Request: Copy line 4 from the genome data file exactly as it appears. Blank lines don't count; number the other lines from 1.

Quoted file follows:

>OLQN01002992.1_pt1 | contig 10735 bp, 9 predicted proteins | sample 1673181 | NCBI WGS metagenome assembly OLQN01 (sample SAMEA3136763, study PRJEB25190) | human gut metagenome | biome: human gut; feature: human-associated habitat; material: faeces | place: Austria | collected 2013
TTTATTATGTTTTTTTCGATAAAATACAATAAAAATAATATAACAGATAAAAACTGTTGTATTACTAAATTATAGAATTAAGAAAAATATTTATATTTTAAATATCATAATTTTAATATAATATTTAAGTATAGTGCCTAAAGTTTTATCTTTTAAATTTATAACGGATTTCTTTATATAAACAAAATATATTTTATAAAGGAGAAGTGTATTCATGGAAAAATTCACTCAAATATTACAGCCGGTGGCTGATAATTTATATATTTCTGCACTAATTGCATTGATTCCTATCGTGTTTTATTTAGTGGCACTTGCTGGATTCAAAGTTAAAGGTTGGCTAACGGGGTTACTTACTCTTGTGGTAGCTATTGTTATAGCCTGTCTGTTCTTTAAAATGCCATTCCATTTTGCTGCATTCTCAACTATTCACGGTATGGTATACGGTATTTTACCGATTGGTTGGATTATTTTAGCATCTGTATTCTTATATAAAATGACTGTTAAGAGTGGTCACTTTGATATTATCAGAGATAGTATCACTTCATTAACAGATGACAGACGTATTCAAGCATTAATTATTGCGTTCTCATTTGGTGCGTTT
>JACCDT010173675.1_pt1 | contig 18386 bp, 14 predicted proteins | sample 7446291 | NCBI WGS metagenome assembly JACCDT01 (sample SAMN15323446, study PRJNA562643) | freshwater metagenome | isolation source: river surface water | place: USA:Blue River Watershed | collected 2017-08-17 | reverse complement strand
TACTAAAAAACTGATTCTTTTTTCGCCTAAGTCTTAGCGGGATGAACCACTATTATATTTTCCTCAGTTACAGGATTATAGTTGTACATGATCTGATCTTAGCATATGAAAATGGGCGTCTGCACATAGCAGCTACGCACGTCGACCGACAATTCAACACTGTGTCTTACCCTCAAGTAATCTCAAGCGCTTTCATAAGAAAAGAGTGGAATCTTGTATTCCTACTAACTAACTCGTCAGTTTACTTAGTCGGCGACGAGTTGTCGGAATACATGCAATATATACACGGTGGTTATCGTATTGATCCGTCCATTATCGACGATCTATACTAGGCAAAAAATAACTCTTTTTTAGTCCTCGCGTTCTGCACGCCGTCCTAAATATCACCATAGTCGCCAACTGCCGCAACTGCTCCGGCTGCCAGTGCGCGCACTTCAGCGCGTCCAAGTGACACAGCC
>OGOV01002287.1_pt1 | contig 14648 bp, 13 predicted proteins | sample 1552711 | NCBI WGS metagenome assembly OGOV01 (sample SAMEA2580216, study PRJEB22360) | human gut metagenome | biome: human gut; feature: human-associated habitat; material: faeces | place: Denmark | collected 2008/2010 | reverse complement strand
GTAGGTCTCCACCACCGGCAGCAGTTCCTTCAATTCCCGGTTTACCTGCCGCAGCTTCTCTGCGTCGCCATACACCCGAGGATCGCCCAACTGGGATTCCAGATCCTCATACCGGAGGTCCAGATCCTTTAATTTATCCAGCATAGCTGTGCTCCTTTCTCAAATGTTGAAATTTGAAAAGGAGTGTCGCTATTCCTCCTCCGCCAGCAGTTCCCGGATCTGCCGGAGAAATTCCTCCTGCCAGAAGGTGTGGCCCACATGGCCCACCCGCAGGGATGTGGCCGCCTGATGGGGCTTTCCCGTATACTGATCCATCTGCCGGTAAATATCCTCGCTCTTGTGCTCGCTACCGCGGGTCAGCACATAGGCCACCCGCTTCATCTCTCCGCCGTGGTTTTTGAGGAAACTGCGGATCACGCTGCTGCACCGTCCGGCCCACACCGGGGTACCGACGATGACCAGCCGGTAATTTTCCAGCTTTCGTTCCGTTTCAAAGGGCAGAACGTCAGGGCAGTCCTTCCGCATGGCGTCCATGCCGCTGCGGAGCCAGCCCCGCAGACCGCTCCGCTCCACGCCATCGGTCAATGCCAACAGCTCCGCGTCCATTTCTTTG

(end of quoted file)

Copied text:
TACTAAAAAACTGATTCTTTTTTCGCCTAAGTCTTAGCGGGATGAACCACTATTATATTTTCCTCAGTTACAGGATTATAGTTGTACATGATCTGATCTTAGCATATGAAAATGGGCGTCTGCACATAGCAGCTACGCACGTCGACCGACAATTCAACACTGTGTCTTACCCTCAAGTAATCTCAAGCGCTTTCATAAGAAAAGAGTGGAATCTTGTATTCCTACTAACTAACTCGTCAGTTTACTTAGTCGGCGACGAGTTGTCGGAATACATGCAATATATACACGGTGGTTATCGTATTGATCCGTCCATTATCGACGATCTATACTAGGCAAAAAATAACTCTTTTTTAGTCCTCGCGTTCTGCACGCCGTCCTAAATATCACCATAGTCGCCAACTGCCGCAACTGCTCCGGCTGCCAGTGCGCGCACTTCAGCGCGTCCAAGTGACACAGCC